# How do you graph 3x+2y>6?

Sep 6, 2017

See below.

#### Explanation:

When inequalities containing two variables, as in the example need to be plotted, we have to temporarily remove the sign of inequality and replace it with an equality sign. This enables us to rearrange the expression so it becomes a function. This is not possible when the inequality sign is present, because variables can represent both positive and negative values and we would not know whether the sign needed reversing after division or multiplication by a factor containing a variable.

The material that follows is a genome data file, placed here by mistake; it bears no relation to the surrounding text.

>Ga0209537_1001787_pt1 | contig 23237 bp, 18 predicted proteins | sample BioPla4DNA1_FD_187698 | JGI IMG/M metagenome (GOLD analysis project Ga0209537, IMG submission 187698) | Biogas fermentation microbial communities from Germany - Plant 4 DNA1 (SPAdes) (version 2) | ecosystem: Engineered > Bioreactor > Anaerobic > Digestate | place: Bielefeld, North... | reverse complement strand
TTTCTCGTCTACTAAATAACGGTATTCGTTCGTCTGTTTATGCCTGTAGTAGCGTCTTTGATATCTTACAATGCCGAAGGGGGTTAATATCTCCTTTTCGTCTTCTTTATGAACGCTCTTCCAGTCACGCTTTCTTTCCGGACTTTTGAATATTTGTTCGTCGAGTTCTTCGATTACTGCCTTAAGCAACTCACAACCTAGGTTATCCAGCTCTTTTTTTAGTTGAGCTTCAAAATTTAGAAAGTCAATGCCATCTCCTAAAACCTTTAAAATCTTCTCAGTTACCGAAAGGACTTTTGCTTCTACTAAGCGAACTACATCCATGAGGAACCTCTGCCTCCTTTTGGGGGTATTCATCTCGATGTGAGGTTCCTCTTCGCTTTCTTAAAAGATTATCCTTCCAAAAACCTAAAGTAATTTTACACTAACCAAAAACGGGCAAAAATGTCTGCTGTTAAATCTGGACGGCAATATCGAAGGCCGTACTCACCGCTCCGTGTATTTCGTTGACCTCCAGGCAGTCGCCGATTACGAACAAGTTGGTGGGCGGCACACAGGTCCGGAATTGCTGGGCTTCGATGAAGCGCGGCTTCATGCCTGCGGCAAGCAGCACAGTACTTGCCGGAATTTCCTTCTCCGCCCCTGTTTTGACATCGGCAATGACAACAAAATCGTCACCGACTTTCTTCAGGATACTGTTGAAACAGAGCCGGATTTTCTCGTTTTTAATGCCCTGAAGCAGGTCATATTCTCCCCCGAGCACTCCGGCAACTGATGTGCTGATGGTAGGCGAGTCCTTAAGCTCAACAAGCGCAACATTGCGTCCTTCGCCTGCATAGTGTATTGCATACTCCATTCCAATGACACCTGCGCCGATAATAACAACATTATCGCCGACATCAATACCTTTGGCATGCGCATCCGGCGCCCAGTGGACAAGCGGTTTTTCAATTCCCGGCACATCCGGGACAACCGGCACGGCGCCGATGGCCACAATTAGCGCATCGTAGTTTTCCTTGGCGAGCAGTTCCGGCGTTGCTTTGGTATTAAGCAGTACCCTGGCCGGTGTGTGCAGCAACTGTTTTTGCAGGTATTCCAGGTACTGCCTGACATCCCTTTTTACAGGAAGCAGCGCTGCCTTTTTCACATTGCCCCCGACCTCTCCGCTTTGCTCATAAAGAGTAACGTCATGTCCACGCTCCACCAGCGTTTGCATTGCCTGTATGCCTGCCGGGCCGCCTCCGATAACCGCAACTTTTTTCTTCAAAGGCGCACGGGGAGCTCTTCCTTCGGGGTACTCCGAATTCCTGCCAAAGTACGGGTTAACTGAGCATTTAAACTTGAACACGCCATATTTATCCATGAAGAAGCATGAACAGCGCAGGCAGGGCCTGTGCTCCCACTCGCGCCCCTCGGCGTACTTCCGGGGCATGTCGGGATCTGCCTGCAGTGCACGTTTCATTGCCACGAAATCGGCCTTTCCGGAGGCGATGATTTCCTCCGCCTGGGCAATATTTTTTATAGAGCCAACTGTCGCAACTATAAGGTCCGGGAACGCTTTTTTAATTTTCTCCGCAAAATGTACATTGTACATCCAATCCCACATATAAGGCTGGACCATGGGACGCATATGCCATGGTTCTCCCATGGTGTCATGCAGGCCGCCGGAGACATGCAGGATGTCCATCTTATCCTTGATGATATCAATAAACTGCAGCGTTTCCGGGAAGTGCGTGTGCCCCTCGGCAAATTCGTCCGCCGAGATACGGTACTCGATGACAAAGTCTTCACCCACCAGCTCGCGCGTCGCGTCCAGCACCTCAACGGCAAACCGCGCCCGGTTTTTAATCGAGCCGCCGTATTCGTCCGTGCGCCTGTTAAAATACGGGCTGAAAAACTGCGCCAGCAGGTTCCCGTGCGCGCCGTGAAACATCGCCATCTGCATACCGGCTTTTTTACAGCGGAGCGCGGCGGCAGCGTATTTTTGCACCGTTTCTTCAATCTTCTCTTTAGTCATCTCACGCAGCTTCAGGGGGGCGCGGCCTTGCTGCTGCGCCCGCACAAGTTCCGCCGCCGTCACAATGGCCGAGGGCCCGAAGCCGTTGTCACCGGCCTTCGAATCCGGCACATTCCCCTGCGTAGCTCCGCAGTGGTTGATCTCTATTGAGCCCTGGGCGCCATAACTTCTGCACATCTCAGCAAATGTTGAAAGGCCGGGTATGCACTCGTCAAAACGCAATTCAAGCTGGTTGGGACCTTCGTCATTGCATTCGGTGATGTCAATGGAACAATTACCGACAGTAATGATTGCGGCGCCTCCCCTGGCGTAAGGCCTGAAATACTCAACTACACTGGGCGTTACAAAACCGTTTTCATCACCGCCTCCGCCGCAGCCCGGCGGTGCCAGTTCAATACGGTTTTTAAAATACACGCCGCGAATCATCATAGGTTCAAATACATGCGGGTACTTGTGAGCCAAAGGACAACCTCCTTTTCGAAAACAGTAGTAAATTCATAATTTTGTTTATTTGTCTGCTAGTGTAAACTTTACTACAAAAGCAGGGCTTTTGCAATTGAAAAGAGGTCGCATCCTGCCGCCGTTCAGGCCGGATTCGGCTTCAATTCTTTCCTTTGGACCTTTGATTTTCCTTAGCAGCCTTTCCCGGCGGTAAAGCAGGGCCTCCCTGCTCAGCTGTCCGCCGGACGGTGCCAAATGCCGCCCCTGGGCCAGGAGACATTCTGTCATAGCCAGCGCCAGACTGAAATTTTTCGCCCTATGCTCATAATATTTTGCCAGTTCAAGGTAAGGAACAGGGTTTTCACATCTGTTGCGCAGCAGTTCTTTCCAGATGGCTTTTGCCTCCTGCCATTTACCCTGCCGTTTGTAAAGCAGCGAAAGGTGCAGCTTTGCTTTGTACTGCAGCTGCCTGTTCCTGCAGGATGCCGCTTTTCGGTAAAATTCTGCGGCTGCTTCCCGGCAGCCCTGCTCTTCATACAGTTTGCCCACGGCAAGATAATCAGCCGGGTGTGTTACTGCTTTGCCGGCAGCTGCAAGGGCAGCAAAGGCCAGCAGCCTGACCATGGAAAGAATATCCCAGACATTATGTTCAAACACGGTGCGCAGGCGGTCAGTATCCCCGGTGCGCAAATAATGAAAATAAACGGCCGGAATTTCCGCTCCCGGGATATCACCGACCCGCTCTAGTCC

Arranging as a function of $x$

$y = - \frac{3}{2} x + 3$

We can now plot the line, making sure to use a dashed line to indicate that values on the line are not included since the inequality is not an equal to inequality.

Returning to $3 x + 2 y > 6$

Check coordinates on each side of the line and see which satisfy

$3 x + 2 y > 6$

From the left.

$\left(- 2 , 2\right)$ gives $- 2 > 6$ This is false.

From the right.

$\left(2 , 2\right)$ gives $10 > 6$ This is true.

The side that satisfies the inequality is the shaded area on the graph, in this case the right side of the line.

See graph:
graph{3x + 2y > 6 [-10, 10, -5, 5]}